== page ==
Department of Global and Interdisciplinary Studies

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FRI100ZA(情報学フロンティア / Frontiers of informatics 100)
Information and Society

May Kristine Carlon

Class code etc
Faculty/Graduate school Department of Global and Interdisciplinary Studies
Attached documents
Year 2022
Class code A6192
Previous Class code
Previous Class title
Term 春学期授業/Spring
Day/Period 土2/Sat.2
Class Type
Campus 市ヶ谷 / Ichigaya
Classroom name 各学部・研究科等の時間割等で確認
Grade 1~4
Credit(s) 2
Open Program
Open Program (Notes)
Global Open Program
Interdepartmental class taking system for Academic Achievers
Interdepartmental class taking system for Academic Achievers (Notes) 制度ウェブサイトの3.科目別の注意事項 (1) GIS主催科目の履修上の注意を参照すること。
Class taught by instructors with practical experience
Urban Design CP
Diversity CP
Learning for the Future CP
Carbon Neutral CP
Chiyoda Campus Consortium
Duplicate Subjects Taken Under Previous Class Title
Category (commenced 2024 onwards)
Category (commenced 2020-2023)
Category (commenced 2016-2019)

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Outline and objectives

Information is now a fundamental feature of the human experience: we consume, produce, and use it to make important decisions. In this course, we will be approaching information studies from the lens of human-computer interaction, data visualization, and analytics. We will be introducing the students to various aspects of information and society: our changing views, how we utilize it, the effects of technological advancements, and our responsibility.


At the end of this course, the students are expected to apply critical thinking to exercise responsible digital citizenship. They should be able to discuss how information affects them as individuals and as a society, evaluate information credibility, and exercise caution in presenting information.

Which item of the diploma policy will be obtained by taking this class?

Will be able to gain “DP 1”, “DP 2”, “DP 3”, and “DP 4”.

Default language used in class

英語 / English

Method(s)(学期の途中で変更になる場合には、別途提示します。 /If the Method(s) is changed, we will announce the details of any changes. )

Each class will be kicked off with a short, retention check quiz. This will be followed by lectures, discussions, and activities covering the topics given in the weekly schedule. Each class will close with knowledge shares from students. Feedback will immediately be provided.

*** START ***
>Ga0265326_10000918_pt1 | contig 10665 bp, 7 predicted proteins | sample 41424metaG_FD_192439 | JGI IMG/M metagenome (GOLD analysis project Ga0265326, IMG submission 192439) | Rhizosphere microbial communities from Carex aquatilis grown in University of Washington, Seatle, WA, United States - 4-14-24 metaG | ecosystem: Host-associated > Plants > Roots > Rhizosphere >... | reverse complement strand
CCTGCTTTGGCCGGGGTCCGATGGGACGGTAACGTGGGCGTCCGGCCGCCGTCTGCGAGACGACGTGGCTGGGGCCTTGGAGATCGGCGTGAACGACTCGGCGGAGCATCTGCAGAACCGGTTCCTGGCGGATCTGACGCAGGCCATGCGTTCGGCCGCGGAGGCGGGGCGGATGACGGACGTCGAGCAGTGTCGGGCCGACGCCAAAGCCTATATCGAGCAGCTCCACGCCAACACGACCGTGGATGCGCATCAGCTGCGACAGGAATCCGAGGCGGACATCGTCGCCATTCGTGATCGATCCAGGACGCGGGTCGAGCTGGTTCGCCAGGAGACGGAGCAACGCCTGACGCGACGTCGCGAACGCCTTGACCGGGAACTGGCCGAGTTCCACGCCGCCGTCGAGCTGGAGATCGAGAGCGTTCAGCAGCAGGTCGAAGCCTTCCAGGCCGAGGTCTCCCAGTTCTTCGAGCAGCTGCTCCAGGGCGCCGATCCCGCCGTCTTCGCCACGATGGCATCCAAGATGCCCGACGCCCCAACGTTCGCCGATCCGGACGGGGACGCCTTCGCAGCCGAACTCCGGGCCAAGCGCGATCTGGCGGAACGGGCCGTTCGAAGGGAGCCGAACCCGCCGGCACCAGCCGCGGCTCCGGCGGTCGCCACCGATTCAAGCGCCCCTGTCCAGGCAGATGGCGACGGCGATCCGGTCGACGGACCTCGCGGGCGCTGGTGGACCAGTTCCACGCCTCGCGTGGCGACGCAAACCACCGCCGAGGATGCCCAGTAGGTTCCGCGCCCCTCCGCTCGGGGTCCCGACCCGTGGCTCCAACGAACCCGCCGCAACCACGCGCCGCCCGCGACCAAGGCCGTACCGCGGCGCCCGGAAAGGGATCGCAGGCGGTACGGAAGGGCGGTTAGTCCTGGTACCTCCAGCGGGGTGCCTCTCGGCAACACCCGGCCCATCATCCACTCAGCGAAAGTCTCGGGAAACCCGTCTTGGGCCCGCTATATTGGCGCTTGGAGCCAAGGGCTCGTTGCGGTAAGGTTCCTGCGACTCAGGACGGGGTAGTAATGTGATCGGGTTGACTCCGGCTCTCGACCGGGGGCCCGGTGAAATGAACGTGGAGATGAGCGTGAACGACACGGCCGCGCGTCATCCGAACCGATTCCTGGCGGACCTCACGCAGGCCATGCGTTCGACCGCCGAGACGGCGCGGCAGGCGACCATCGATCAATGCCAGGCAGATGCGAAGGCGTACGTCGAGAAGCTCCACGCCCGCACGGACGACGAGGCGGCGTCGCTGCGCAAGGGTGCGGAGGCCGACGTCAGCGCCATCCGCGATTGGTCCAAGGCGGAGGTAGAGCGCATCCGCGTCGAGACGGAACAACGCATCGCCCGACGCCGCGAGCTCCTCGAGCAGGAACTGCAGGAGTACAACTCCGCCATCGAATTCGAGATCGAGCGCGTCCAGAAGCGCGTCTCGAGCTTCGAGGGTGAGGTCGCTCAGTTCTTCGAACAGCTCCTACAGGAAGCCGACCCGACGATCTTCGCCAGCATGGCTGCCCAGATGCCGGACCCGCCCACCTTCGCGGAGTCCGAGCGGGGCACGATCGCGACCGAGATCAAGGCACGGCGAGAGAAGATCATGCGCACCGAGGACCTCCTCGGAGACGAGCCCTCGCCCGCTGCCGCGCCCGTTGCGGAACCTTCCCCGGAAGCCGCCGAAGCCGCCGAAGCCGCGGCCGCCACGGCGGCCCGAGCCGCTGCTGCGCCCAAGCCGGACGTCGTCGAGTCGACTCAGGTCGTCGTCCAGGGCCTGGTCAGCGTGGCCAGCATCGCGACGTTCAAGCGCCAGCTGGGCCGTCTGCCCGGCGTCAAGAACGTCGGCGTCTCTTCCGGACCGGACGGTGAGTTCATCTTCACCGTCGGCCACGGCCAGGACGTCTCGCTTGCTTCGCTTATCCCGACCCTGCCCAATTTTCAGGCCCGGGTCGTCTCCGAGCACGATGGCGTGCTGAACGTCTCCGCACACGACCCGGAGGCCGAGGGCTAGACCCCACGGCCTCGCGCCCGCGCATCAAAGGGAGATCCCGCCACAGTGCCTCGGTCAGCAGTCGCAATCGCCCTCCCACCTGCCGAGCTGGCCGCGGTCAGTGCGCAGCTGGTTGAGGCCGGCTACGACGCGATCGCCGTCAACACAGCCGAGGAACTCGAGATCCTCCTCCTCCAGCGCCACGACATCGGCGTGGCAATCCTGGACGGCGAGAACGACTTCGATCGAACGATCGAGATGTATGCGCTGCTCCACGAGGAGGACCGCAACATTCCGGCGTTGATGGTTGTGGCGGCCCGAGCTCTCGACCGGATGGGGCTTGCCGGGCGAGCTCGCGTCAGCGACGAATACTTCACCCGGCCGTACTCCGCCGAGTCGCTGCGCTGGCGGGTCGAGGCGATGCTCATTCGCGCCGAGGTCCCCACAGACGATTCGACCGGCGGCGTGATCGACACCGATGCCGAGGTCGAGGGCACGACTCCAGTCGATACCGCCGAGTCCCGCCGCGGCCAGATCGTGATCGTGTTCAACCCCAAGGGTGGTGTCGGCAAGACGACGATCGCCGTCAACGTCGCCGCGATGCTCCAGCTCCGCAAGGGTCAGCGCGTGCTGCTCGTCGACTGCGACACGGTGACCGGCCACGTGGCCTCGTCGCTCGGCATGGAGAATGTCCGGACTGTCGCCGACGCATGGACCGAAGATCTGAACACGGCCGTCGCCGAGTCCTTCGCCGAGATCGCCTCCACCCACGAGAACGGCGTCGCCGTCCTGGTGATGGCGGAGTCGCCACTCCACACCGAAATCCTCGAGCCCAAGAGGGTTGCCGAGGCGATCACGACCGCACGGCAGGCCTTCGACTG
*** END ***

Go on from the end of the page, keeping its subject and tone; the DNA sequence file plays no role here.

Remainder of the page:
Active learning in class (Group discussion, Debate.etc.)

あり / Yes

Fieldwork in class

なし / No


授業形態/methods of teaching:対面/face to face



An overview of the entire course will be introduced starting with the question, "What is information?"

2[対面/face to face]:Evolution of Information

A historical overview of the evolution of information will be presented: how was it disseminated and how has it grown through time.

3[対面/face to face]:Information Stakeholders

Custodianship, ownership, and access will be discussed.

4[対面/face to face]:Argumentation and Information

Critical thinking concepts such as fallacies will be reviewed. Examples where information was used for faulty argumentation will be presented.

5[対面/face to face]:Human Factors of Information Consumption

Cognitive biases will be reviewed and methods on how these biases were used to influence information consumption will be presented.

6[対面/face to face]:Information and Public Opinion

Landmark cases where information has swayed public opinion, both for the good and for the bad, will be discussed.

7[対面/face to face]:Midterm Reflection

Students will write a one-page reflection on the lessons learned thus far and will be given five minutes to present their reflection in class.

8[対面/face to face]:Big Data and AI

Big data in key sectors such as healthcare, education, and national security will be introduced. Enablers of big data (e.g., increased computing power, internet) will also be discussed.

9[対面/face to face]:Data and AI Ethics

Examples of algorithms and practices used with information and how they can potentially threaten the society will be presented.

10[対面/face to face]:Information Security

Information security (confidentiality, integrity, and accessibility) along with its related concepts (cybersecurity, cryptography) will be introduced.

11[対面/face to face]:Digital Footprint

Landmark cases where digital footprints were used, both for the good and for the bad, will be discussed.

12[対面/face to face]:Future of Information

Expert predictions on how the future will change as we advance in the knowledge economy will be explored.

13[対面/face to face]:Responsible Digital Citizenship

Protective and ethical measures to prevent misinformation and promote healthy information activism will be debated.

14[対面/face to face]:Final Examination and Wrap-up

An open-book closed-response timed exam will be administered.

Work to be done outside of class (preparation, etc.)

Students are expected to read the relevant material for the week prior to class to promote lively discussion. Students may optionally prepare short reports for knowledge sharing in advance. Preparatory study and review time for this class are 2 hours each.


All reference materials will be made available at the start of the term.


These texts are recommended but not required:
Tufte, E. R. (1990). Envisioning information. Graphics Press.
Mackenzie, I. S. (2013). Human-Computer Interaction. An Empirical Perspective.
O'Neil, C. (2016). Weapons of Math Destruction: How Big Data Increases Inequality and Threatens Democracy.

Grading criteria

Quizzes: 30%
Participation: 30%
Midterm Reflection: 20%
Final Examination: 20%

Changes following student comments